South Devon Railway locomotives

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4-4-0ST Heron as rebuilt in 1872

South Devon Railway locomotives were broad gauge locomotives that operated over the South Devon Railway, Cornwall Railway, and West Cornwall Railway in England. They were, at times, operated by contractors on behalf of the railways.


1846 Great Western Railway[edit]

The South Devon Railway was designed by Isambard Kingdom Brunel to be operated by atmospheric power, but this was not a success and so the Great Western Railway provided steam locomotives when the railway first opened.Two High Foundry locomotives were specially named for working on the line, Snake and Viper became Exe and Teign during their sojourn in Devon.

Other locomotives were used including members of the Fire Fly, Leo, and Sun classes, and also Hercules class goods locomotives.

Two tank locomotives, Corsair and Brigand were specially designed by Daniel Gooch with innovative bogies to cope with the sharp curves on the railway. These were known as the Bogie class.

1851 Evans and Geach[edit]

Brunel selected Edward Evans and Charles Geach to supply and operate a new fleet of tank locomotives designed by Gooch. These were supplied by Evans' Haigh Foundry and other builders. Payments were made for working the trains and interest, and various excess charges could also be raised for extra workings. The railway provided engine sheds and were allowed to buy the locomotives at the end of the ten-year contract, which started on 3 June 1851.

1859 Evans, Walker and Gooch[edit]

A new seven-year contract took effect from 1 July 1859, now signed by Edward Evans, Thomas Walker and Daniel Gooch. The terms were considered to be more beneficial to the railway. The locomotive fleet grew to allow the South Devon Railway to operate a number of independent branches: the South Devon and Tavistock Railway (1859), Dartmouth and Torbay Railway (1859), and the Launceston and South Devon Railway (1865).

A separate contract was signed with the same contractors to provide locomotives to the Cornwall Railway, which had opened on 4 May 1859.

1866 South Devon Railway[edit]

The South Devon Railway bought the locomotives when the contract ended on 1 July 1866 and took over their operation. The Cornwall Railway locomotives were also sold to the South Devon Railway, and further locomotives were provided for the West Cornwall Railway. The locomotives were operated as a common fleet throughout the three railways, but the locomotives were separately accounted for by each railway.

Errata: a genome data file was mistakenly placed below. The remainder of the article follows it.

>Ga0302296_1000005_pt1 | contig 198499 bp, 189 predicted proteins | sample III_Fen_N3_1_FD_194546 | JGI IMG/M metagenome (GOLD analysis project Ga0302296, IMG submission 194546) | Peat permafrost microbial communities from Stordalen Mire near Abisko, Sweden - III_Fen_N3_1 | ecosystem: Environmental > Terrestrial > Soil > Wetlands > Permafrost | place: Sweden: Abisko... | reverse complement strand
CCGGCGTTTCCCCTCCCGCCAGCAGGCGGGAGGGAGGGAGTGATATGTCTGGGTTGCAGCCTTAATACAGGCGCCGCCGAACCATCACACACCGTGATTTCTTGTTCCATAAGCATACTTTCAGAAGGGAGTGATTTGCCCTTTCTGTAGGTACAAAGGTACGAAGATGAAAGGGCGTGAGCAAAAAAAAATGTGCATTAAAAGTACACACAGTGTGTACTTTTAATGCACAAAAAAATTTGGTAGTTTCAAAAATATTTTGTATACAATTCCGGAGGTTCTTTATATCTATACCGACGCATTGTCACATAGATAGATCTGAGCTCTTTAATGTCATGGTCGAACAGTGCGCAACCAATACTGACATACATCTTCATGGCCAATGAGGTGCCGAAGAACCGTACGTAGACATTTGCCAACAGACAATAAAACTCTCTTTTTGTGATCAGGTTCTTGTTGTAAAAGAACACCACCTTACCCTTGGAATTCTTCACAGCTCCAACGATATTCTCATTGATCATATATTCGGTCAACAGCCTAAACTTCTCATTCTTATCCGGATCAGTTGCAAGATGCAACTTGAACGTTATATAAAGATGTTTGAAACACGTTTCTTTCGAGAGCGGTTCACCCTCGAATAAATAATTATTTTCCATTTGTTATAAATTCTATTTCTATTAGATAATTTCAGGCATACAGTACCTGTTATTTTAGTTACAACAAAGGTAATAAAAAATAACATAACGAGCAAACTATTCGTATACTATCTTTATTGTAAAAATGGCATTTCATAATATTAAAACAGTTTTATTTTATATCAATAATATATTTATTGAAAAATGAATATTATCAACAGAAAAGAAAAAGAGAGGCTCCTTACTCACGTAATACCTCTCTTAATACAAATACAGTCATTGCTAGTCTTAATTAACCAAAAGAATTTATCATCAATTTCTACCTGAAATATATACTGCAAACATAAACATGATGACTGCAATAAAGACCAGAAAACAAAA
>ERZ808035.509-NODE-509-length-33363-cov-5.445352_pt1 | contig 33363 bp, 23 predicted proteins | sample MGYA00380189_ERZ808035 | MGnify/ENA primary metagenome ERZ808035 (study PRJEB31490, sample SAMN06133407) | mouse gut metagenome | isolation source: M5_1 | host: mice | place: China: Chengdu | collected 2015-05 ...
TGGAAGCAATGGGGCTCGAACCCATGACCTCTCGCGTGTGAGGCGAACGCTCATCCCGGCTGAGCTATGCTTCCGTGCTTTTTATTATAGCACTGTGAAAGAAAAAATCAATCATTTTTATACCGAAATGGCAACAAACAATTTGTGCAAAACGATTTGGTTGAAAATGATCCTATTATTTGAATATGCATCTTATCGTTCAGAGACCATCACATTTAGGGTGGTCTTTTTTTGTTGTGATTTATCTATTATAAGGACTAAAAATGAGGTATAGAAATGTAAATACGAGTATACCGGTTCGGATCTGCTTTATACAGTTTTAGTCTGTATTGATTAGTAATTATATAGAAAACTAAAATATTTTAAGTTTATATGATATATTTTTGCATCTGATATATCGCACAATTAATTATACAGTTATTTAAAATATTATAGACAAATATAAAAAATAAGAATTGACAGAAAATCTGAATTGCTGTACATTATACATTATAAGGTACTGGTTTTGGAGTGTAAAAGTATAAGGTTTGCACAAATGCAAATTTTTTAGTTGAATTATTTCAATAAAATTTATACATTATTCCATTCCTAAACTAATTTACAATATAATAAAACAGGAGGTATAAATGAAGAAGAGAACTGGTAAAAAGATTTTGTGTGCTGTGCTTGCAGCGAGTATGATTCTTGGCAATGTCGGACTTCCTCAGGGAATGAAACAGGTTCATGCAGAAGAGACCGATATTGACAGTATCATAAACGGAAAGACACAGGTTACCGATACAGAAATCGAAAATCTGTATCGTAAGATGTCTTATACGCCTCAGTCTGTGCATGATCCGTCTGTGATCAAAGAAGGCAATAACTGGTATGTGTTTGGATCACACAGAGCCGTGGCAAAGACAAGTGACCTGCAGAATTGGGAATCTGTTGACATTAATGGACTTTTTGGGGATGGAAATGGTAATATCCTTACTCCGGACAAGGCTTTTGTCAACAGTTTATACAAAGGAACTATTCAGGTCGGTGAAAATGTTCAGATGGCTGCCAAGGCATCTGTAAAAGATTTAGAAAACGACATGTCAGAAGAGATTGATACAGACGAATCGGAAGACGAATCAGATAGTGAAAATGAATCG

The number of lines operated increased further with the opening of the Moretonhampstead and South Devon Railway (1866), and the Buckfastleigh, Totnes and South Devon Railway (1871). The Lostwithiel and Fowey Railway was also provided with locomotives for a short time when it opened in 1869.

1876 Great Western Railway[edit]

The South Devon Railway was amalgamated into the Great Western Railway on 1 February 1876 and so the whole locomotive fleet was transferred, including those on the Cornwall and West Cornwall railways. They were allocated numbers 2096 to 2179. As the older locomotives were withdrawn they were replaced by more modern locomotives but those for the Cornish fleets continued to be separately accounted for.

The new owners enabled some changes in operation to happen, notably the operation of tender locomotives west of Exeter, such as the well-known Rovers.

Locomotive sheds[edit]

The main locomotive workshops were established at Newton Abbot, initially under W. F. Gooch, Daniel's brother, but from 1864 the superintendent was John Wright. Other depots were situated at:

Equipment was provided for some heavier repairs on the Cornwall Railway at Truro and was moved to Falmouth when the line was extended to that town. The West Cornwall Railway had established workshops at Carn Brea which were transferred to the South Devon Railway with their locomotives.

Locomotive types[edit]

Alphabetical list of locomotives[edit]

A to E[edit]


F to L[edit]


L to P[edit]

R to Z[edit]


  • Waters, Laurence (1999). The Great Western Broad Gauge. Hersham: Ian Allan. ISBN 0-7110-2634-3. 
  • Beck, Keith; Copsey, John (1990). The Great Western in South Devon. Didcot: Wild Swan Publications. ISBN 0-906867-90-8. 
  • The Locomotives of the Great Western Railway, Part 2: Broad Gauge. Rugeley: The Railway Correspondence and Travel Society. 1953. ISBN 0-901115-32-0. 
  • Gregory, R H (1982). The South Devon Railway. Salisbury: The Oakwood Press. ISBN 0-85361-286-2. 
  • Railway company records at The National Archives including:
    • RAIL 134/46 Agreement for supply of locomotive power with Evans, Walker and Gooch 1859
    • RAIL 134/107 Award of arbititrator between CR and Evans & Co 1867
    • RAIL 257/19 Cornwall Railway agreements, correspondence etc. 1859–1880
    • RAIL 631/84 Valuation of locomotives, rolling stock, machinery, tools etc.
    • RAIL 631/478 Agreement for joint working, with locomotive engines, of SDR, CR, and WCR 1867